Future of Schools

Tindley says it can't afford to keep running Arlington High School

PHOTO: Hayleigh Colombo
Marcus Robinson, CEO of Tindley Schools, (center) addresses the Indiana State Board of Education in 2014.

Tindley Schools, the charter school group that has run Arlington High School in Indianapolis for two years under a contract with the state, said today it wants out.

The leader of the nonprofit group that also operates a network of Indianapolis charter schools told the Indiana State Board of Education Tindley simply couldn’t afford to keep managing the school unless it received an additional $2.4 million in aid. Otherwise it would have to subsidize the cost of running the takeover school with money earmarked for the charter schools it runs.

Tindley CEO Marcus Robinson said he’s not willing to do that.

“We made a promise before we started,” he said. “Tindley is a small non-profit. It is not some big corporate conglomerate or an entity that can afford to take $1 million or a half million dollars to prop up an operation. Does the charter school need to carry the turnaround school? The answer to that is that cannot be.”

After the state board balked at Tindley’s request to add more money for Arlington, Robinson instead proposed a year-long transition to hand the school back to Indianapolis Public Schools.

If not, Robinson said, he would exercise an option to end Tindley’s contract within 60 days.

“There is no way I put my team in that building without some clarity about what happens after this year,” he said.

State board members, appearing caught off guard, ultimately decided to establish a task force with representatives of Tindley, IPS, Mayor Greg Ballard’s office, Gov. Mike Pence’s Center for Education and Career Innovation and the Indiana Department of Education to work on a “transition plan” for Arlington.

“You can’t hold the young people you committed to serve hostage,” a frustrated state board member Dan Elsener said during the debate.

Ritz asked that the committee meet and complete a plan in a short nine-day window by July 18.

Arlington is one of five Indiana schools — four in Indianapolis and one in Gary — that were taken over by the state after six straight years of F grades in 2011.

Since the takeover, all of the schools have remained among the worst performers on state tests and none has risen above an F. Arlington’s modest test score gains, however, were the biggest of the group.

But funding has been a problem from the start. Under former Superintendent Eugene White, IPS pledged to compete with the takeover schools by aggressively recruiting their students to other IPS schools. It worked. After the takeovers, a fraction of the enrollment remained at the schools.

Because state funding is heavily based on enrollment count, the takeover groups faced the danger of far less money to operate the schools than they anticipated. In fact, when the state board at Bennett’s urging funded the takeovers at the same amount as the prior year to start, IPS sued and won.

Robinson said federal school improvement grants were a way to fill the gap, describing the expectation that the takeover schools would continue receiving them as “an enticement from prior administration to get groups to take over these schools.”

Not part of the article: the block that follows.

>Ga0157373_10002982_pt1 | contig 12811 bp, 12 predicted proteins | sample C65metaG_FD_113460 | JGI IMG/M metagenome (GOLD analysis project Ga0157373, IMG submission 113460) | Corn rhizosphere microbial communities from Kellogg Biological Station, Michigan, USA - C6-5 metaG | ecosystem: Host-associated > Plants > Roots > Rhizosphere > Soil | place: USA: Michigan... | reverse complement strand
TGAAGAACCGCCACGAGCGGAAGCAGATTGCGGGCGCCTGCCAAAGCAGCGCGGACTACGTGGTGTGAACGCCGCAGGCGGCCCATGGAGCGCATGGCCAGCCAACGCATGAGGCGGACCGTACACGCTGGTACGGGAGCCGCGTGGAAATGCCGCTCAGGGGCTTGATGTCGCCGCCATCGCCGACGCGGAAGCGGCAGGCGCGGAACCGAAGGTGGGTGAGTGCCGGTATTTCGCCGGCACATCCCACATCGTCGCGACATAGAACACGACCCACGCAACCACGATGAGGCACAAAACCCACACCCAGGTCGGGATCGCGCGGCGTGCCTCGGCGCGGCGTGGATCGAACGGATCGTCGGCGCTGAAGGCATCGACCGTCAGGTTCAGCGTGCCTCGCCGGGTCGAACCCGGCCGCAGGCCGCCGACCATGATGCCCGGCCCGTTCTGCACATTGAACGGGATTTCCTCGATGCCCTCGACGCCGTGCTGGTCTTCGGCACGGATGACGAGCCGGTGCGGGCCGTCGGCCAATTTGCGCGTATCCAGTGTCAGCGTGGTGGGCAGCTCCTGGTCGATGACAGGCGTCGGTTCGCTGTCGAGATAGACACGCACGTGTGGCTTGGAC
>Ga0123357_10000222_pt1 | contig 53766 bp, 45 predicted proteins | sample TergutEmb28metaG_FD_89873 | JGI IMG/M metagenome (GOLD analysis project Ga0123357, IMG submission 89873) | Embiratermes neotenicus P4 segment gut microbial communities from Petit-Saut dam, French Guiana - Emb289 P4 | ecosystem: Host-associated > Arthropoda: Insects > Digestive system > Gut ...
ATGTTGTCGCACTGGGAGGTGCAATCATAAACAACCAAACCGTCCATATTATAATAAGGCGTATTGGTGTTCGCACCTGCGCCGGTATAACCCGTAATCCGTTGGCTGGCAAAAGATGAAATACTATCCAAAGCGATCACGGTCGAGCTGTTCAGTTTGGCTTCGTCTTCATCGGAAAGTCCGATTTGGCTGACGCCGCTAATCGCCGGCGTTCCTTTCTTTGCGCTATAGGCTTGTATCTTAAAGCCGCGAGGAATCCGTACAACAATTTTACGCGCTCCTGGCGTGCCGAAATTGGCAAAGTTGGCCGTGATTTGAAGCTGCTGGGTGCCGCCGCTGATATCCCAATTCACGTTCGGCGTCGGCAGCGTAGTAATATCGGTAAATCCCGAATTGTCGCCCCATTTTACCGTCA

But the grants are not guaranteed. A similar dynamic played out last summer, when Tindley said it would invoke the out clause in its contract if the state education department, which was late issuing grant notifications, did not award the school one of them.

After it won the grant, which is administered by the state through a competitive process, Tindley was satisfied.

This year, Tindley’s grant will be less than the $1.3 million it received lass year.

That and other factors mean “the operational overhead outstrips revenue generated by students assigned to the school,” the letter states.

Since then, Robinson said he had discussions with IPS about ways the two groups might work together that he was hopeful would lead to “creative solutions” that might relieve some of the financial pressure on Tindley.

Even so, Robinson was counting on relief in the form of extra money from the state in response to his letter. But board members said the only way to give Arlington more was to take money from other schools that would receive the grants. The state board doesn’t have the leeway to assign other funds to the school.

When the board voted down Tindley’s request, Robinson shifted tone immediately, saying instead he wanted transition the school back to IPS for the 2015-16 school year.

Board member Sarah O’Brien cautioned that she wasn’t sure returning the school to IPS was the best option, or that a decision to move in that direction should be made hastily. Other options for a school in state takeover that the board could choose include merging it with a higher scoring school, closing it or turning it into a charter school.

She and others also noted that IPS officials were not present and Tindley had no formal agreement with the district.

“My hesitation is we are being asked to vote for a partnership that may or may not exist,” she said.

The task force is charged with figuring that out.

The operator of three other former IPS schools in state takeover — Donnan middle school and Howe and Manual high schools — said there is no danger it would walk away from the schools.

“CSUSA remains fully committed to educating our students in Indianapolis and the actions and discussions at today’s State Board of Education meeting don’t change that,” the Florida-based company said in a statement.

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Sayonara, SESIS: New York City to scrap its beleaguered special education data system

PHOTO: Patrick Wall/Chalkbeat

New York City is scrapping a special education data system that has frustrated educators since it launched nearly a decade ago.

The troubles of SESIS, as the city’s Special Education Student Information System is called, are well known. Since its launch in 2011, the system — which required over $130 million to build — cost the city tens of millions of dollars in settlements, at times malfunctioned more than 800,000 times a day, and made it difficult to track whether students with disabilities are getting the services they need.

Education department officials said they have been able to “stabilize” the system in recent years. But they also have concluded that an entirely different system is needed. On Friday, they announced that they would phase SESIS out and replace it with something new — at a cost and on a timeline that is not yet clear.

The announcement comes on the eve of a City Council hearing set for Monday where council members say they will press for more transparency about special education.

“It was originally designed as a document management system,” Lauren Siciliano, the education department’s Deputy Chief Operating Officer, said about SESIS. “Think more of a filing cabinet right now as opposed to being able to follow a student through the process.”

Special education teachers often spent hours navigating a maze of drop-down menus — inputting data such as whether they met with a student and for how long — only to experience error messages that erased their answers.